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Pillsbury Dons Gloves in Rejecting Buyout Bid

Times Staff Writer

Wearing a lapel pin showing the usually placid Doughboy sporting boxing gloves, Pillsbury Chairman Philip L. Smith vowed Tuesday that the firm would fight a $5.23-billion takeover bid.

Acting in the shadow of the much bigger proposed takeover of Kraft, Pillsbury directors had voted unanimously to oppose the cash offer by Grand Metropolitan, a giant British food and liquor conglomerate, Smith said.

Grand Met’s offer is “inadequate from a financial point of view,” he said, imploring shareholders to give Pillsbury’s “major revitalization effort” a chance.

Eye on Kraft Bid

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By rejecting the offer, analysts said Pillsbury may not only be buying time but also holding out for more than the $60 per share offered by Grand Met.

Analysts said Pillsbury may feel that the company is worth more in light of Monday’s $11.8-billion cash offer by Philip Morris Co. for Kraft, another major food products company. The Kraft bid would represent the second-largest merger in U.S. history.

Philip Morris is offering $90 a share for Kraft, a premium of 50% over Kraft’s previous share price. A few analysts also suggested that Pillsbury and Kraft might consider joining forces to fend off their unwelcome suitors, but no one appeared to be taking that proposal seriously.

In trading Tuesday on the New York Stock Exchange, Pillsbury stock closed at $59, up 37.5 cents. Other food stocks were active, including Kraft--the most heavily traded stock. At the close of trading, Kraft shares sold for $88.25 each, up $28.125 per share.

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Grand Met Responds

Grand Met expressed disappointment at the announcement but predicted that it would prevail. “We are surprised that the Pillsbury board of directors has concluded that our all-cash offer of $60 per share is inadequate since our price represents more than 50% over the Pillsbury market price prior to the announcement of our offer,” Ian A. Martin, chief executive of U.S. operations for Grand Met, said in a statement.

“We doubt that Pillsbury’s stockholders will agree with their board’s conclusion. We believe our tender offer should be welcomed not only by Pillsbury stockholders, but employees, franchises and customers.”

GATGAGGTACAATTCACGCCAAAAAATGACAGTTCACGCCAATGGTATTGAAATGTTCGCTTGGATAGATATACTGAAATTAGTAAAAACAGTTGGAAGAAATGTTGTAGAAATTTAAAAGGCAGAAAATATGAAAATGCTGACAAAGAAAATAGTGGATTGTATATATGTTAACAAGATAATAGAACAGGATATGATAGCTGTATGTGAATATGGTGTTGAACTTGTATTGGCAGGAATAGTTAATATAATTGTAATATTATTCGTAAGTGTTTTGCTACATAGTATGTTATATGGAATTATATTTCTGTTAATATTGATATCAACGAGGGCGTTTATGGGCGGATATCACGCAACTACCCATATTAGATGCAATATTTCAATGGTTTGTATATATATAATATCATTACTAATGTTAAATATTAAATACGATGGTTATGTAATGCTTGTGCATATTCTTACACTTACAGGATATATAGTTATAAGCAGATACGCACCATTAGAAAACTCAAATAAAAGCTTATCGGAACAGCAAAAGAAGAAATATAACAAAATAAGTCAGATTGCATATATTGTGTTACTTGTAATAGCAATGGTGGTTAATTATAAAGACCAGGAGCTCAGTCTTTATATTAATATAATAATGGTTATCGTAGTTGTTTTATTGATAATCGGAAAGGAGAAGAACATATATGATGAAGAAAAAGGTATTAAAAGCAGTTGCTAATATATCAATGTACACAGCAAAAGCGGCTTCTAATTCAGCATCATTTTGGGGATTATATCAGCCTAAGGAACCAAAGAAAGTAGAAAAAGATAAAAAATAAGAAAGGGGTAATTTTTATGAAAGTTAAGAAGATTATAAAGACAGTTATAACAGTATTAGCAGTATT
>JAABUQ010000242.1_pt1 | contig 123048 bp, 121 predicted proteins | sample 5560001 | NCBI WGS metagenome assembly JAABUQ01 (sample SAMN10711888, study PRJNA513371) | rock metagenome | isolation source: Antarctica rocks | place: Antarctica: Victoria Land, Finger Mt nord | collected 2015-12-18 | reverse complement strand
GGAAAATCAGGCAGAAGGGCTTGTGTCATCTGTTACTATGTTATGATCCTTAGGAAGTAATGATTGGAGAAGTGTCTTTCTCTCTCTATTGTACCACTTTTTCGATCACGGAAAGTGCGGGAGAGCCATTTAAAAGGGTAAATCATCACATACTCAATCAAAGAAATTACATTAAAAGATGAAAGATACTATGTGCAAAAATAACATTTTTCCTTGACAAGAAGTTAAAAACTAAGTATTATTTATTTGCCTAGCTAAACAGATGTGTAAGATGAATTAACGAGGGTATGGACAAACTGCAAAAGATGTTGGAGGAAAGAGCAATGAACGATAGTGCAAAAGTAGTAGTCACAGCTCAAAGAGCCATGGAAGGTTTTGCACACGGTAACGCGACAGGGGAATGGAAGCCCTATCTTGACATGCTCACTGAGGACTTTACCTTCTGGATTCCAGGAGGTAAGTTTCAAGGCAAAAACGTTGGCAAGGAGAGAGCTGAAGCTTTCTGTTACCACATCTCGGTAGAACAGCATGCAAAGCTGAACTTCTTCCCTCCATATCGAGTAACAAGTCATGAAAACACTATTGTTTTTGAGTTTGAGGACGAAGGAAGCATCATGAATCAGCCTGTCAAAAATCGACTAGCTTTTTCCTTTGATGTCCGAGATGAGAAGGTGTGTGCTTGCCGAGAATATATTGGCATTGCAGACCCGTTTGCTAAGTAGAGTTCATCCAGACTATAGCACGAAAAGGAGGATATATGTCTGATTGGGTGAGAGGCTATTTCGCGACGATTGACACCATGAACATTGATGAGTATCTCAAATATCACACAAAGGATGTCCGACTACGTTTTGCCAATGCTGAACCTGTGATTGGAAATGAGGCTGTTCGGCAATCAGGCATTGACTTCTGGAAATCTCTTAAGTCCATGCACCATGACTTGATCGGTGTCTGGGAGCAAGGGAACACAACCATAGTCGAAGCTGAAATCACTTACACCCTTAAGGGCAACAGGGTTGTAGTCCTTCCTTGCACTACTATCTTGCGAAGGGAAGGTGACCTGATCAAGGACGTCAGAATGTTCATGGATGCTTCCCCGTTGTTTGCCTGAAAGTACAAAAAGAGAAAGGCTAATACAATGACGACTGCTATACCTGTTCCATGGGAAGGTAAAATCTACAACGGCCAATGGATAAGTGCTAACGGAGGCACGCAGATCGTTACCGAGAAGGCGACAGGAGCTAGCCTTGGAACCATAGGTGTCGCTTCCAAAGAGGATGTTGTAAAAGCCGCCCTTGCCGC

The Pillsbury board is reviewing several options to deter Grand Met, including the issuance of a substantial dividend to Pillsbury shareholders, selling an equity interest in one or more of its subsidiaries, or selling a principal asset, according to a filing Tuesday with the Securities and Exchange Commission.

Smith joined Pillsbury last summer after the Minneapolis-based company saw its earnings decline for the first time in 16 years and the former chairman resigned under pressure. In a separate announcement, Smith also named Pillsbury Executive Vice President Jerry W. Levin to the post of chairman of Pillsbury’s ailing Burger King unit.

Unilever Rumor

Industry analysts said it will be difficult to convince shareholders not to accept $60 per share from Grand Met, since Pillsbury stock had been trading around $35 per share before the Oct. 4 offer.

“It’s pretty hard to tell shareholders who have been watching the company do nothing for a year not to take this offer,” said Ron Morrow, managing director of Smith Barney in New York City.

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Morrow, who has been following Pillsbury for 15 years, said the company may be exploring some kind of business combination with Unilever, a giant Dutch household products and food company. The company’s U.S. subsidiary is Lever Bros.

A spokeswoman for Lever Bros. said it was against company policy to comment on “street rumors.”

Other foreign companies said to be looking for U.S. food acquisitions are Switzerland’s Nestle AG, which owns Los Angeles-based Carnation Co. Analysts also mentioned Volvo, the Swedish international car manufacturer with food interests in Sweden, as a possible acquisition-hungry company.

Other U.S. targets could be Gerber, General Mills, CPC International, Sara Lee and Quaker Oats, analysts said.

Confidence in Suitor

Several analysts said Grand Met has what it takes to solve some of Pillsbury’s problems.

“Grand Met feels they have the marketing ability to turn around Burger King and improve Pillsbury’s food business,” said Barry Ziegler, vice president of research at Tucker Anthony & R. L. Day Inc. “This is reflected in the price they’ve offered.”

Grand Met, with $10 billion in annual worldwide sales, relies on liquor sales for 51% of its revenue. The London-based company owns a chain of 1,500 British pubs, 1,400 Pearle Vision Center stores and makes Alpo pet food, among other things.

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